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Goats/penicillin for metritis


QUESTION: In one of your posts you gave a dosage of Pen G for retained placenta/metritis  The dose on my bottle gives it in units per pounds of body weight.  300,000 units per 100 pounds per day which is 1 cc, so my 80 pound doe would need 0.8 cc daily according to that dosing rate.  What is the correct rate for goats as this bottle does not list goats, just sheep cattle and swine.  I'm not sure what is actually going on with my doe.  She has been doing well until yesterday.  She is alpine and had a single male kid on 2/25.  She has been on about a pound of 1/2 wet cob and 1/2 allstock twice a day and alfalfa twice a day and green pasture during the day.  I put vitamin and mineral electrolytes into her drinking water and have given Calcium drench before and after delivery.  BoSe oral gel several times just after delivery so I think there should not be a problem with electrolyte  or mineral imbalances. Yesterday they were put out to a new pasture of grass so it was wetter that usual so I was on the watch for signs of bloat.  Everybody seemed well last night but she seemed restless and looked kind of bloated so I drenched her with oil and baking soda.  This am she was looking normal but acting even more restless and would not let me milk her without tying her up and then it was still a struggle.  She was not really interested in eating.  She has been having a lot of lochia still and I was thinking maybe metritis so would start her on Pen G.  Her temp was OK at 38.5.  so not sure where to go now.  Do you think she is just trying to pass the oil out of her system and has some stomach upset from that?   Maybe I am just over thinking all this.  This is my third year with baby goats so I have a lot to learn.  Thank you for your time!  Deb

ANSWER: Thanks for all the information.  Re the penicillin it is 3 cc/100 pounds body weight twice a day for 5 days for an infection - this is for goats - and this should be given intramuscularly in the thigh muscles using a 20 gauge 3/4 or 1 inch length needle.  As long as the lochia is not brown or purple or bad smelling, lochia is normal through 6 to 8 weeks after kidding.  When you say you used oil was that cooking oil or mineral oil?  If cooking oil, only 30% of that stays in the rumen because the molecules are so small and so really does not do anything for the bloat or constipation.  Mineral oil is much better as 100% of the mineral oil stays in the goat's rumen to break up bubbles and/or relieve constipation.  Is her left side hard to touch or at all larger than normal?  Is she up to date on her CDT toxoid vaccination? Overating on fresh/wet grass can bring on grass tetany.  Is she peeing and pooping? Is her kid doing okay? Is she up and walking around?  Let me know - Donna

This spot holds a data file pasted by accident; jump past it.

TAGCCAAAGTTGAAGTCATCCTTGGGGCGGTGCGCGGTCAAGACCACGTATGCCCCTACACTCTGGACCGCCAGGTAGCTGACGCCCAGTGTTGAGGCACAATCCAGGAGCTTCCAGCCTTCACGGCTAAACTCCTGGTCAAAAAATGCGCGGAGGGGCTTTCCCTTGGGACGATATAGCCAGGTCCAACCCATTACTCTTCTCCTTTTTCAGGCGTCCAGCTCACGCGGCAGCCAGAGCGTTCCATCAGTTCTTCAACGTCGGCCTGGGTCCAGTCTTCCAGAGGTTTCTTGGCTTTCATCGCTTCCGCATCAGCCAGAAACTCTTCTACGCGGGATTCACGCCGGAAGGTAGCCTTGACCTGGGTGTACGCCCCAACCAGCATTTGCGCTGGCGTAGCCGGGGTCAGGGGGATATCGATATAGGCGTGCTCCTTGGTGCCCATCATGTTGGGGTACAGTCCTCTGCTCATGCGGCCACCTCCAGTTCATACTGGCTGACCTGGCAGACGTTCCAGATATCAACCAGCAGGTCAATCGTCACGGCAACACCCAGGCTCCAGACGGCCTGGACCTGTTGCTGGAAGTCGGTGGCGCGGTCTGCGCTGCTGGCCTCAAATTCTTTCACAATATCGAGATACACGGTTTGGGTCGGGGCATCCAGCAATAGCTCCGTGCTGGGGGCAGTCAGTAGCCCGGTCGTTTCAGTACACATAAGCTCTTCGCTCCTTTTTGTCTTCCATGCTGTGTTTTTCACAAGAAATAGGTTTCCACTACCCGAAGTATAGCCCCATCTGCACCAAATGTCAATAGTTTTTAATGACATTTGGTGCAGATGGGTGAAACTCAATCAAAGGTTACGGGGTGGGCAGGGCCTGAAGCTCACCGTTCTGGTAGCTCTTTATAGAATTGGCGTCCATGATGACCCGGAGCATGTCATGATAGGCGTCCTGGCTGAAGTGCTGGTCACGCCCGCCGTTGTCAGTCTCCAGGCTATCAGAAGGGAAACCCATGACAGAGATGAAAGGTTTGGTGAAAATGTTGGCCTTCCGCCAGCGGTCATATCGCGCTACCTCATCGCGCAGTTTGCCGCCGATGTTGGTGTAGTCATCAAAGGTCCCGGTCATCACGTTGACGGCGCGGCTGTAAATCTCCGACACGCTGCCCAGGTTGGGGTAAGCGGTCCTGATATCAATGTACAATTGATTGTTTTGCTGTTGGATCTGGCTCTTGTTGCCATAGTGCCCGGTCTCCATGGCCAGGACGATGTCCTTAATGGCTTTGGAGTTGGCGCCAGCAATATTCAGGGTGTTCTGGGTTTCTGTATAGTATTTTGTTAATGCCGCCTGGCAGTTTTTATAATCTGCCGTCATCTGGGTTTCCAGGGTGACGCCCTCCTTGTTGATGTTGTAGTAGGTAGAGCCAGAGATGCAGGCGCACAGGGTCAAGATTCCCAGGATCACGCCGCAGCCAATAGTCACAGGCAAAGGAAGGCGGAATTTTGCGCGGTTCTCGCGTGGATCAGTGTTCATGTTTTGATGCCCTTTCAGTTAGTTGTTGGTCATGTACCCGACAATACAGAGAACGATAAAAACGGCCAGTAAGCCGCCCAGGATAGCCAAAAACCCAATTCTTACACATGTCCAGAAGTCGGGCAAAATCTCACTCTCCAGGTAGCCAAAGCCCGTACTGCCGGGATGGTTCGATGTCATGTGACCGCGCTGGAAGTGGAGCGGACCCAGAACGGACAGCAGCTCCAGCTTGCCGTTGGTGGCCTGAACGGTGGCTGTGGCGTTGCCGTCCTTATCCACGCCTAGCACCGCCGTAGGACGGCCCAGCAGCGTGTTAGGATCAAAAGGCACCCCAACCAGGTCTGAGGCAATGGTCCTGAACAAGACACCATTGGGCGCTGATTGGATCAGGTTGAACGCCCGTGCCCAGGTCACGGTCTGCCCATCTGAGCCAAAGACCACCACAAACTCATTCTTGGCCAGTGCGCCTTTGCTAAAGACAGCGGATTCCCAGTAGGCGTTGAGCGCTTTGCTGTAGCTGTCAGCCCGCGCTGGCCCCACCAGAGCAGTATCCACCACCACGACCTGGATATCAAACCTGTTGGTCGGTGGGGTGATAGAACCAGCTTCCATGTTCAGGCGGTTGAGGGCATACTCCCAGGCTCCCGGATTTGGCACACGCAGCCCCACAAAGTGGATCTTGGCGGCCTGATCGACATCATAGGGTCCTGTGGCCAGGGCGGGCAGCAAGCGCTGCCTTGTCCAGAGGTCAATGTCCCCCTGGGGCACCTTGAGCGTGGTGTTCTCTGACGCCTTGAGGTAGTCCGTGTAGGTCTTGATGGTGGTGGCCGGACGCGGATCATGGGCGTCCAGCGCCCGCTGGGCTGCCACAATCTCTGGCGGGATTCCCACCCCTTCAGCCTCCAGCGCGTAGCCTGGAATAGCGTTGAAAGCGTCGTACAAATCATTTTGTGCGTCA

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QUESTION: Didn't know that about cooking oil.  It is all I had so that is what I used.  This morning she was back to her normal size and pooping and peeing well. Up walking around and let me milk her like normal twice today.  She's up to date on her CDT.  Lochia is red and not smelly so no pen G needed.  Her kid is doing great.  He is a beautiful alpine boy.  I have seven babies running around all doing great.  What is grass tetany?
Thank you so much for your quick response!  Deb

Thanks for the update.  All sounds good.  Grass tetany is when a goat eats too much green grass and it causes symptoms of tetanus - stiff legged, can't move head, can't eat, etc.  and it is many times fatal.  It is caused by young green grass that is extremely low in magnesium and overeating of this type of grass pasture causes the symptoms of staggers, stiff legged, coma and death.  Hope this helps - Donna


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Donna Ruelas-Semasko/Edelweiss Acres


All goat health care, nutrition, judging questions about all goats - packgoats, dairy goats, pygmy goats, meat goats, fleece goats.


27 years health care/nutrition of all types of goats, 17 years experience in packgoats, 20 years experience in 4H goat projects as leader, superintendent and judge. 20 years experience in putting on goat care/nutrition seminars.

NAPgA, The Evergreen Packgoat Club, 4H, ADGA.

Hobby Farm, many newspapers, 4H newsletters, Packgoat Manuals (youth and general), judging information pamphlets, seminar handouts about health care and nutrition.

4 years of college, ongoing education in goats.

Awards and Honors
Small Farm Award of Thurston County

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